ThePilgrim 1 year, 2 months ago

Quoting Limbaugh is like shooting yourself in the foot (pun intended). Rush is an entertainer. If you even briefly listen to him you realize that he thinks that he is hilarious, so much so that he references himself repeatedly, and doesn't understand, or doesn't care, that he is purposely inflammatory.


notaubermime 1 year, 2 months ago

I find it amusing this whole 'imagine if the civil rights movement had guns to defend themselves'. You don't have to imagine it, though I would not have thought that conservatives would ever endorse the Black Panthers...


Mike Ford 1 year, 2 months ago

rockchalk doesn't acknowledge history or facts either. in his world repeated nonsense becomes fact. he and glenn beck have a lot in common. being born in 1977 doesn't help either.


Nubrick 1 year, 2 months ago

Since certain people kill each other more than others. Why not restrict guns from them and them only?

The sanctimonious government people could check their record books to sort people out. They could start in Chicago or Detroit or anywhere there is groups of people that hang out with one another and kill each other.

Think of all the children that could be saved with this one simple method.


rockchalk1977 1 year, 2 months ago

Right you are Nubrick... Martin Luther King, Jr. was a Republican. His father, Daddy King was a Republican. The 13th Amendment to abolish slavery was voted for by 100% of the Republicans in congress and by 23% of the Democrats in congress. Not one Democrat either in the House or the Senate voted for the 14th amendment declaring that former slaves were full citizens of the state in which they lived. Not a single one of the 56 Democrats in Congress voted for the 15th amendment that granted explicit voting rights to black Americans. Jim Crow laws, poll taxes, grandfather clauses, Literacy tests, white only primaries, and physical violence all came from the Democratic Party. I wonder if Leonard really knows anything about the history of the Democrat Party!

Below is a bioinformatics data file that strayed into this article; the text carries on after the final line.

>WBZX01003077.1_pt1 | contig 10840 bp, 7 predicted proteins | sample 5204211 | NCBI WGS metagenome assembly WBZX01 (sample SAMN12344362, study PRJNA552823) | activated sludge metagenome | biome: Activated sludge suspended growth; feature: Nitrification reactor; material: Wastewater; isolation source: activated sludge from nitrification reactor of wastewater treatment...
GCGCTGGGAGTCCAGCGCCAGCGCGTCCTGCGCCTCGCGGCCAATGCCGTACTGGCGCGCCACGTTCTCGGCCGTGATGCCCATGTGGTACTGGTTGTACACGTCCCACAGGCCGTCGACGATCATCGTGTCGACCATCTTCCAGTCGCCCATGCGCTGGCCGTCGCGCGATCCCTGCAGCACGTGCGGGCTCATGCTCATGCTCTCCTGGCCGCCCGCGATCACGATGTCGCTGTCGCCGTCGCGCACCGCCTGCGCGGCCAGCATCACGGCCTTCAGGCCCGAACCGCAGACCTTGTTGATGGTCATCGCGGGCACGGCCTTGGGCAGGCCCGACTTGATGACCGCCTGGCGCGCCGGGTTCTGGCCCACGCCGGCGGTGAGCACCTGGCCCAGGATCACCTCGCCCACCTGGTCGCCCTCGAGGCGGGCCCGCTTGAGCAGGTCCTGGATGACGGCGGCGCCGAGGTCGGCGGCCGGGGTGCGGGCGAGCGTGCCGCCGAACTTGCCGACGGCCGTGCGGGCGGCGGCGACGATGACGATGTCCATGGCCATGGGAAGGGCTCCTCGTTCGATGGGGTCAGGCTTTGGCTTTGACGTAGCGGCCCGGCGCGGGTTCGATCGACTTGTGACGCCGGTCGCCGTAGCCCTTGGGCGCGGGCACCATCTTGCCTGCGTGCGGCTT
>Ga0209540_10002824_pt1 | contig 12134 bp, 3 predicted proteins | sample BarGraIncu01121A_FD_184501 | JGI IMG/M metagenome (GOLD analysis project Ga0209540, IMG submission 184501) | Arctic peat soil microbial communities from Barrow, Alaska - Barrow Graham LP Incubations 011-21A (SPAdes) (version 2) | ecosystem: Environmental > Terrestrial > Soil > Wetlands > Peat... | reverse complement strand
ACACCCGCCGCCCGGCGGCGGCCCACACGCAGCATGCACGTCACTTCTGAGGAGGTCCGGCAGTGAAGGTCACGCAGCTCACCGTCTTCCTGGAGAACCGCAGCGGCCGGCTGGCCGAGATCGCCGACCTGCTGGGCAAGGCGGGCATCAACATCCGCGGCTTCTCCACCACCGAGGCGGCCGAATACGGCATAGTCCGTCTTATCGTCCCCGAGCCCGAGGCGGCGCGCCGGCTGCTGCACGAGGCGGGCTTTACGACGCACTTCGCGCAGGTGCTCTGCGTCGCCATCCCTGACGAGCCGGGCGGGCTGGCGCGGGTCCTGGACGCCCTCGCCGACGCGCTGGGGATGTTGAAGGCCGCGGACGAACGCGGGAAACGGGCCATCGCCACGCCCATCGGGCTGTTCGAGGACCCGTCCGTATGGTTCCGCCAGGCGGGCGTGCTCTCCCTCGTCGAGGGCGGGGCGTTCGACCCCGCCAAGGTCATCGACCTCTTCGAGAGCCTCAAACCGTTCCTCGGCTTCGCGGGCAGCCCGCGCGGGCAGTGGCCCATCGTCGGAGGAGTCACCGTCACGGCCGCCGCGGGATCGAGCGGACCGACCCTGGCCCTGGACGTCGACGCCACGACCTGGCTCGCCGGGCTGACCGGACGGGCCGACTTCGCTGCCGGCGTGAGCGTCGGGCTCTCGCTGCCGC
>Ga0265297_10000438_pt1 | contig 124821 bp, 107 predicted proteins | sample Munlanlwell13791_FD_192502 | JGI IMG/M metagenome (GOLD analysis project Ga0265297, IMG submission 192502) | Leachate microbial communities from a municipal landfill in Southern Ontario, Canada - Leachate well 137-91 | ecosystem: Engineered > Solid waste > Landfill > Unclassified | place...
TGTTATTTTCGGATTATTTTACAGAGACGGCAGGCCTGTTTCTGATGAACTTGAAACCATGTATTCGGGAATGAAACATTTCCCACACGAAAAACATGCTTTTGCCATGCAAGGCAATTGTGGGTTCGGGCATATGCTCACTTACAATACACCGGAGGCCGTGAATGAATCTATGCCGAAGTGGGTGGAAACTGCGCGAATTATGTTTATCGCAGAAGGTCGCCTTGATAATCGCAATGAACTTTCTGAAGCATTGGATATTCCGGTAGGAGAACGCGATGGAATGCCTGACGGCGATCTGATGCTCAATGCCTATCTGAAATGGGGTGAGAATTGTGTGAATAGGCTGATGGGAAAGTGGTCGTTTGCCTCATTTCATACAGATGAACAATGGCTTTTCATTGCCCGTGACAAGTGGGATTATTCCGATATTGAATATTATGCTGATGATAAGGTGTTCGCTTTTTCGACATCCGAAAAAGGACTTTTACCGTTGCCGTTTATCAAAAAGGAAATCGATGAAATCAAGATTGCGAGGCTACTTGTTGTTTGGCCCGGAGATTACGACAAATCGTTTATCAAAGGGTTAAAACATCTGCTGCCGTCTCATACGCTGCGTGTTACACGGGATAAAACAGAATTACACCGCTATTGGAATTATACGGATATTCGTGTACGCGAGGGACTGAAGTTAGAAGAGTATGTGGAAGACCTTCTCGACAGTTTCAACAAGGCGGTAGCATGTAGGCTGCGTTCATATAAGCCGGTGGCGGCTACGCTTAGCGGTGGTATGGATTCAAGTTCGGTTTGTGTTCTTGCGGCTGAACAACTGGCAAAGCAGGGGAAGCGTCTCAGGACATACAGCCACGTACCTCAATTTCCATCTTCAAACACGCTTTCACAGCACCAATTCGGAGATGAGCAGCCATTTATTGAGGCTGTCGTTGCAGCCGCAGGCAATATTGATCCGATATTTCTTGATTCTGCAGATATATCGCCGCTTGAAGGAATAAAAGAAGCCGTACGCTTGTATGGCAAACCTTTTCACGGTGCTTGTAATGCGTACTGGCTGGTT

Mike Ford 1 year, 2 months ago

In 1948 Harry Truman signed an executive order integrating the US Military thus pushing Orville Faubus, Strom Thurmond, Jesse Helms, and George Wallace into the Dixiecrat Party splitting the Democratic vote making people think Dewey would defeat Truman in 1948. Brown V. Board of Education and supposed "Activist Judges" anger these bigots more as did Little Rock and Ole Miss during Eisenhower and Kennedy. The passage of the Civil Rights Act of 1964 and subsequent legislation angered these bigots even more and George Wallace blocked the University of Alabama entrance to an African American student touting "Segregation now... Segregation forever". By the late 1960's Governor Wallace was a third party presidential candidate going all over the country to recruit archie bunkers and future rush limbaugh listeners to his fold. He survived an assassination attempt while Richard M. Nixon stole his southern strategy for recruiting southern white angry archie bunker voters to the GOP which was also used in the late 1970's along with the religious fervor of Jerry Falwell, Oral Roberts, Jimmy Swaggert, James Dobson to combine race politics, state's rights, and evangelicalism into what is the GOP now. The tea party is these people trying to pull the party away from Nixon and Dole moderateness, Own the fact that the Democrats kicked these people out of their party with legislation practices these racists couldn't stomach and now they reside in the GOP and Tea Party. I grew up all over Louisiana and Mississippi in the 1970's and saw the birth of this political movement and the way the Reagan campaign used these people for votes. The consequences of the vote using by the Reagan and Father Bush and Son Bush administration of the Right Wing led to the creation of the Tea Party. No wikipedia here just me speaking firsthand to the mess I've witnessed as a Preacher's kid through three states and a couple of decades.